High School Renovations Earn High Marks
Working on an historic landmark high school in Joliet, Ill., a design and construction team brought HVAC, electrical, and other systems up to date while respecting the historic architecture. The project also included building two field houses for Joliet high schools, and blending the new buildings with the schools’ existing architecture. The successful construction plan cut the project from five years to two while also cutting costs by 7% to 10%.
Joliet Central High School, which serves about 2,800 students in a century-old, Gothic building that’s on the National Register of Historic Places, recently got its HVAC system brought into the 21st century.
As part of the $25-million renovation, the school also received 11 new science labs and new electrical services, lighting and fire alarms.
Concurrently, Joliet Township High School District 204 also spent $20 million to construct two field houses, one at Joliet Central and the other at Joliet West.
The infrastructure overhaul to the 400,000-sq-ft Central building began in March 2008, and the construction manager, the Chicago office of Providence, R.I.-based Gilbane Building Co., turned the project over to the owner in September 2009.
Wight & Co., Darien, Ill., was the architect both for the renovation and for the fieldhouse projects.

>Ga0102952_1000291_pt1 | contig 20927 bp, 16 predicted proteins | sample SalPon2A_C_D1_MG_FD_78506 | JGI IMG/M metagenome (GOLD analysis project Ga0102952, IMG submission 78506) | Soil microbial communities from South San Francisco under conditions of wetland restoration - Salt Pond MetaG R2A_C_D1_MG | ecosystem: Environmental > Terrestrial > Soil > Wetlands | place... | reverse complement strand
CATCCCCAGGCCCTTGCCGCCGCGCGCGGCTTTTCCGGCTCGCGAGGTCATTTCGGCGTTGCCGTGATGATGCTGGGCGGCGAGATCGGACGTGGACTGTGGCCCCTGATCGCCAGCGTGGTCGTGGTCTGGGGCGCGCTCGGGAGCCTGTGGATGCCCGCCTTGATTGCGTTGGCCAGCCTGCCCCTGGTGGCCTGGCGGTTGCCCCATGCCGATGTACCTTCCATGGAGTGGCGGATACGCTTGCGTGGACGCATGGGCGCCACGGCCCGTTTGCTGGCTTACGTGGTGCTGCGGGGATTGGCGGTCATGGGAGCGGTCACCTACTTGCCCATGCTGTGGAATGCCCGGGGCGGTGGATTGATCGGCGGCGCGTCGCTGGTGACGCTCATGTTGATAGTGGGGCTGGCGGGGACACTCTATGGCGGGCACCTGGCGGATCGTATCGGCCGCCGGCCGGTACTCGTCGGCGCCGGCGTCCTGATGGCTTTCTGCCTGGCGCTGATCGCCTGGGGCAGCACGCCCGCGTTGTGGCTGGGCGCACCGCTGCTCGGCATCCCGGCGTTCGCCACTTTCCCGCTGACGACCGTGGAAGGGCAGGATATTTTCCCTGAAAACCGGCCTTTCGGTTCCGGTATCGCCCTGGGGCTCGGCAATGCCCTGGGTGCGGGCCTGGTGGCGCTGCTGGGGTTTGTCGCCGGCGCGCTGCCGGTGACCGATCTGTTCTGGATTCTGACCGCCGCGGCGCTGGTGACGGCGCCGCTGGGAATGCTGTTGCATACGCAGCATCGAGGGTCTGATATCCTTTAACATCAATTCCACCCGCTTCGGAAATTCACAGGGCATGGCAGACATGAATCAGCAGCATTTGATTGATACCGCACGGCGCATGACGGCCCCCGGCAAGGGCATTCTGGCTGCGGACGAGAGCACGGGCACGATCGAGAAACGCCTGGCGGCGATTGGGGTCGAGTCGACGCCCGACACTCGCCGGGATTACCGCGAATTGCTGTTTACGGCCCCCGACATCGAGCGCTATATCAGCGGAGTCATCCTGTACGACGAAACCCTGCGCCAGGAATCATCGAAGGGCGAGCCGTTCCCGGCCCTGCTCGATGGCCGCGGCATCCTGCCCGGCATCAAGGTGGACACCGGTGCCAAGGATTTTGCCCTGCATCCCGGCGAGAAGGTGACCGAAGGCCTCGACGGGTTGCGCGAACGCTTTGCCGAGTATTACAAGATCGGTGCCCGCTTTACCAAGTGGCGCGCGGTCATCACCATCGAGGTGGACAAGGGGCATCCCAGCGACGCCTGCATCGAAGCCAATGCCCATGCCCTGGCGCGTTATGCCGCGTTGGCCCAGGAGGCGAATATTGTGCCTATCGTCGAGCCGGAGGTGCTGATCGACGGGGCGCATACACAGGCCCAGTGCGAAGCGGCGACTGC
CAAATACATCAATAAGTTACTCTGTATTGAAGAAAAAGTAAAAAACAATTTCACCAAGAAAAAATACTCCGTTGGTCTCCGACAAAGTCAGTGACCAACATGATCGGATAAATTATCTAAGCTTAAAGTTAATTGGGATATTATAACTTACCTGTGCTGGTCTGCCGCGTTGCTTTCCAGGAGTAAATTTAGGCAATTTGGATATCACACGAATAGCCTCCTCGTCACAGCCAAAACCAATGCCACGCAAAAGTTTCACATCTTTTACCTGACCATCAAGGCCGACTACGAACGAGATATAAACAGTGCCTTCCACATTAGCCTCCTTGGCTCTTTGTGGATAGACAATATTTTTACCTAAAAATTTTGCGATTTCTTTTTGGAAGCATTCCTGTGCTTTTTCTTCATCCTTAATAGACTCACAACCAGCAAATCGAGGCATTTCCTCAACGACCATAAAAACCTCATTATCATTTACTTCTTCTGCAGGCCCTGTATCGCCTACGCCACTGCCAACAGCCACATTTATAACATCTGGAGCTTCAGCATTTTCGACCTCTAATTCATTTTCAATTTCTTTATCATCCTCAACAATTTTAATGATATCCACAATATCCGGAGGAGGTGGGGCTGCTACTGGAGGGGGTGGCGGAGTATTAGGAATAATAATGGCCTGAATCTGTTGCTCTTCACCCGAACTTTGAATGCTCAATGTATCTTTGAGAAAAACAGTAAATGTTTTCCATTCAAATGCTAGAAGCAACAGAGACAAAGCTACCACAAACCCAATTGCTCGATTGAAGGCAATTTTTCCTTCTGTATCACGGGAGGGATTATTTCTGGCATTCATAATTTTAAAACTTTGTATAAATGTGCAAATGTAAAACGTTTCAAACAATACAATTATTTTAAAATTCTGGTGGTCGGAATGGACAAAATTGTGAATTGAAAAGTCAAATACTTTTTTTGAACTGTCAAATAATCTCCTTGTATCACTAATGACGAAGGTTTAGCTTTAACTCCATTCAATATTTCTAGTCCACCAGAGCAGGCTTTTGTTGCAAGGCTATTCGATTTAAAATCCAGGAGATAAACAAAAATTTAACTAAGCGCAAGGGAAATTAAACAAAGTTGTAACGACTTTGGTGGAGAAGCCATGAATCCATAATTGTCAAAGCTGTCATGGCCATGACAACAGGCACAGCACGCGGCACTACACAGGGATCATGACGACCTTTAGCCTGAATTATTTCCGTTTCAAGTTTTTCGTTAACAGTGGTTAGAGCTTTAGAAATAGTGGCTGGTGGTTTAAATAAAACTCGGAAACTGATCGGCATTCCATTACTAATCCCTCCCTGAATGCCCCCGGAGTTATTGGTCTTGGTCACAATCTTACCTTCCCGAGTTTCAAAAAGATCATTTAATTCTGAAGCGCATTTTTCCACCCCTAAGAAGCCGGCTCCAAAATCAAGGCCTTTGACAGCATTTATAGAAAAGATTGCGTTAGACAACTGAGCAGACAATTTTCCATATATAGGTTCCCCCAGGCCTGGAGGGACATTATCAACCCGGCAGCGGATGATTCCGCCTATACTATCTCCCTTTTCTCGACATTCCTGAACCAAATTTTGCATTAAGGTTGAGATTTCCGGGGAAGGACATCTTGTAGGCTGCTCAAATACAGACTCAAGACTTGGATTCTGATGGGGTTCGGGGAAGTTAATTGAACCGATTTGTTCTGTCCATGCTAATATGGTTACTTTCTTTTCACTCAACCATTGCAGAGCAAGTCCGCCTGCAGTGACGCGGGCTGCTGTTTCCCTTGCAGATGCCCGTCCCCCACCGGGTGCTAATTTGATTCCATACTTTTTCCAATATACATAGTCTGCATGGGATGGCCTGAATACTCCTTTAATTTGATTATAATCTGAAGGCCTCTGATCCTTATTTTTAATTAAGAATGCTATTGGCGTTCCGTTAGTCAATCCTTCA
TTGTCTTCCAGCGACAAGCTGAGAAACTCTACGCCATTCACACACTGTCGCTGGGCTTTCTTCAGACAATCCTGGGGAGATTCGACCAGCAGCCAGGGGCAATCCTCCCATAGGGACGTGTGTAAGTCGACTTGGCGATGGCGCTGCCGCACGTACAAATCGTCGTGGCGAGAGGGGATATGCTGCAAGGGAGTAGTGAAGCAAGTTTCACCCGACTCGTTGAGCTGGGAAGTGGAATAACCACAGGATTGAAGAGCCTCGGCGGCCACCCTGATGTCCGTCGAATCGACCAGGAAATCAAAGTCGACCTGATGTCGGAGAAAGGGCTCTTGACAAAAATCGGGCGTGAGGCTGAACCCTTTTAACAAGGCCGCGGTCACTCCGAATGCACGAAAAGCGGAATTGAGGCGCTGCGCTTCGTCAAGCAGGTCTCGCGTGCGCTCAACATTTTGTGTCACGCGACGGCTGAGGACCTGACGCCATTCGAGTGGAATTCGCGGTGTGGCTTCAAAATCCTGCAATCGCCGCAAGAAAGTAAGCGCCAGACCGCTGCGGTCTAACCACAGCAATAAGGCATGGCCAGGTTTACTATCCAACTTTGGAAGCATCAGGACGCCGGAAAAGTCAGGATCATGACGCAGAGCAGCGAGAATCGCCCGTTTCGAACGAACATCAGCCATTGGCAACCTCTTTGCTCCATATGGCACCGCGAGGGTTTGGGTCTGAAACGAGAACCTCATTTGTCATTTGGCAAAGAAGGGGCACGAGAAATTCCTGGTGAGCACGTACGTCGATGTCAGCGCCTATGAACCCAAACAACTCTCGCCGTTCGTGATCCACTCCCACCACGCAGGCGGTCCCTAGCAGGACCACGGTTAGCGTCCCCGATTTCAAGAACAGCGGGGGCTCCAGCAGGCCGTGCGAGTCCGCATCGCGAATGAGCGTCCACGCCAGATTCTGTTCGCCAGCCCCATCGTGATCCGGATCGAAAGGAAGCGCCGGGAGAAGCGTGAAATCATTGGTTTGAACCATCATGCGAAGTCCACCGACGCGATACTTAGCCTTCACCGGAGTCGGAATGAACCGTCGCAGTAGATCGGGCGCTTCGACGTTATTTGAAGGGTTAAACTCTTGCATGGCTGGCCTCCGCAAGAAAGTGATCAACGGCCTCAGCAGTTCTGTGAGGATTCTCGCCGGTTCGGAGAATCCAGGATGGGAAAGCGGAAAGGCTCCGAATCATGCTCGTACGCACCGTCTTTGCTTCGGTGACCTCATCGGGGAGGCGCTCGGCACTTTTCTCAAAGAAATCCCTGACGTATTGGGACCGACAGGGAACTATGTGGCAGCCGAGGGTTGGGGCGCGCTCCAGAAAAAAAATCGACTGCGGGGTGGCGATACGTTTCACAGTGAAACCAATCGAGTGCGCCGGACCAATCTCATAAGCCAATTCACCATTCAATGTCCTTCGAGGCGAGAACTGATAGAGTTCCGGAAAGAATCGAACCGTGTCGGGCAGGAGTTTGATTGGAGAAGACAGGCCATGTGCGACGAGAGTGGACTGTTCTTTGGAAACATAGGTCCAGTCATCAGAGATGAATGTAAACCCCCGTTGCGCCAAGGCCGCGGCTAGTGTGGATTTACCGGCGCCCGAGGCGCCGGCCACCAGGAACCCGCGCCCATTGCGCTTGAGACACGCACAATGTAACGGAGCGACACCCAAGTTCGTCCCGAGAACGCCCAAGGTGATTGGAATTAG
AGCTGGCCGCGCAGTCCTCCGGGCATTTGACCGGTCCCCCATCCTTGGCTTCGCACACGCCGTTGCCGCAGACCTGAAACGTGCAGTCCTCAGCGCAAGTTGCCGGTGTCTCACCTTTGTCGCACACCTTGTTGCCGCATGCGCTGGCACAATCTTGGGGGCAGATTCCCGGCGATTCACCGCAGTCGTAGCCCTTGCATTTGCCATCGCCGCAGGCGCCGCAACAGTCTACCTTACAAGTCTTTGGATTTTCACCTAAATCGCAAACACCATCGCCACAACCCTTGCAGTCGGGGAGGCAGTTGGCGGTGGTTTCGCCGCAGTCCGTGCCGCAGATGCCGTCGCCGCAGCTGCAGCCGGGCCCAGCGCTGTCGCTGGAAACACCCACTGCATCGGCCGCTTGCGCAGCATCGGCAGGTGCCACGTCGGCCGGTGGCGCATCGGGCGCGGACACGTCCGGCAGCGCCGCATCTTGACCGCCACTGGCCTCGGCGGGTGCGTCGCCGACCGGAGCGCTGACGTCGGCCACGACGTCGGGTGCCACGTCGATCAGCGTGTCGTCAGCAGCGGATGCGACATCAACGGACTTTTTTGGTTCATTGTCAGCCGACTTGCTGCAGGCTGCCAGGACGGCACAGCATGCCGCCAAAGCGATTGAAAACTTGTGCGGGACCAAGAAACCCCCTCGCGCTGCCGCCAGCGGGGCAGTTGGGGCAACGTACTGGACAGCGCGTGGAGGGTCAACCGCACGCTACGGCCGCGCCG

The indoor air quality project took Joliet Central from steam radiator heat and outdated window-mounted air-conditioning units to a digitally controlled forced-air and VAV system and a two-pipe hot water heating system.
The work involved carving into the building’s ceilings without taking away from its grandeur. “We had to take extra caution in working with that building,” says David Norris, senior project manager, Gilbane. “There are historic murals we had to protect.”
The original Joliet Central building began construction in 1898, with additions up until the 1930s. Joliet West was built in the late 1950s. “Indoor air quality was something that we felt was an absolute necessity, not only to maintain equality with west campus, but also to improve the environment,” says Rich Pagliaro, assistant superintendent for business and personnel, Joliet Township High School District 204. “For a lot of the rooms, the only real way to get air movement was to open the windows. We’re very pleased with how the project turned out. The community received it warmly.”
While the ceilings were opened up for the ductwork, wiring for technological equipment used in modern-day education was also installed. This work also required the team to remove and relocate the sprinkler mains, branches and piping.
Most of the intense tasks, such as lifting the eight air-handling units onto the roof and making the accompanying structural modifications, were done in summer, when the staff and students were gone.
The project was originally conceived as a five-year endeavor, but Gilbane worked with the district on a phasing plan and on identifying classroom space in the building that could be relocated to mobile classrooms to help the project move along faster.
Also, use of the JD Edwards program to generate accurate and timely cost reports kept both Gilbane and the district up-to-date on the project status and enabled management decisions to be made on an informed basis.
According to Gilbane ‘s Norris, cutting the project’s length from five years to two reduced its overall cost by 7% to 10%.
To ensure continued operation of the school and safety around the construction site, the team developed...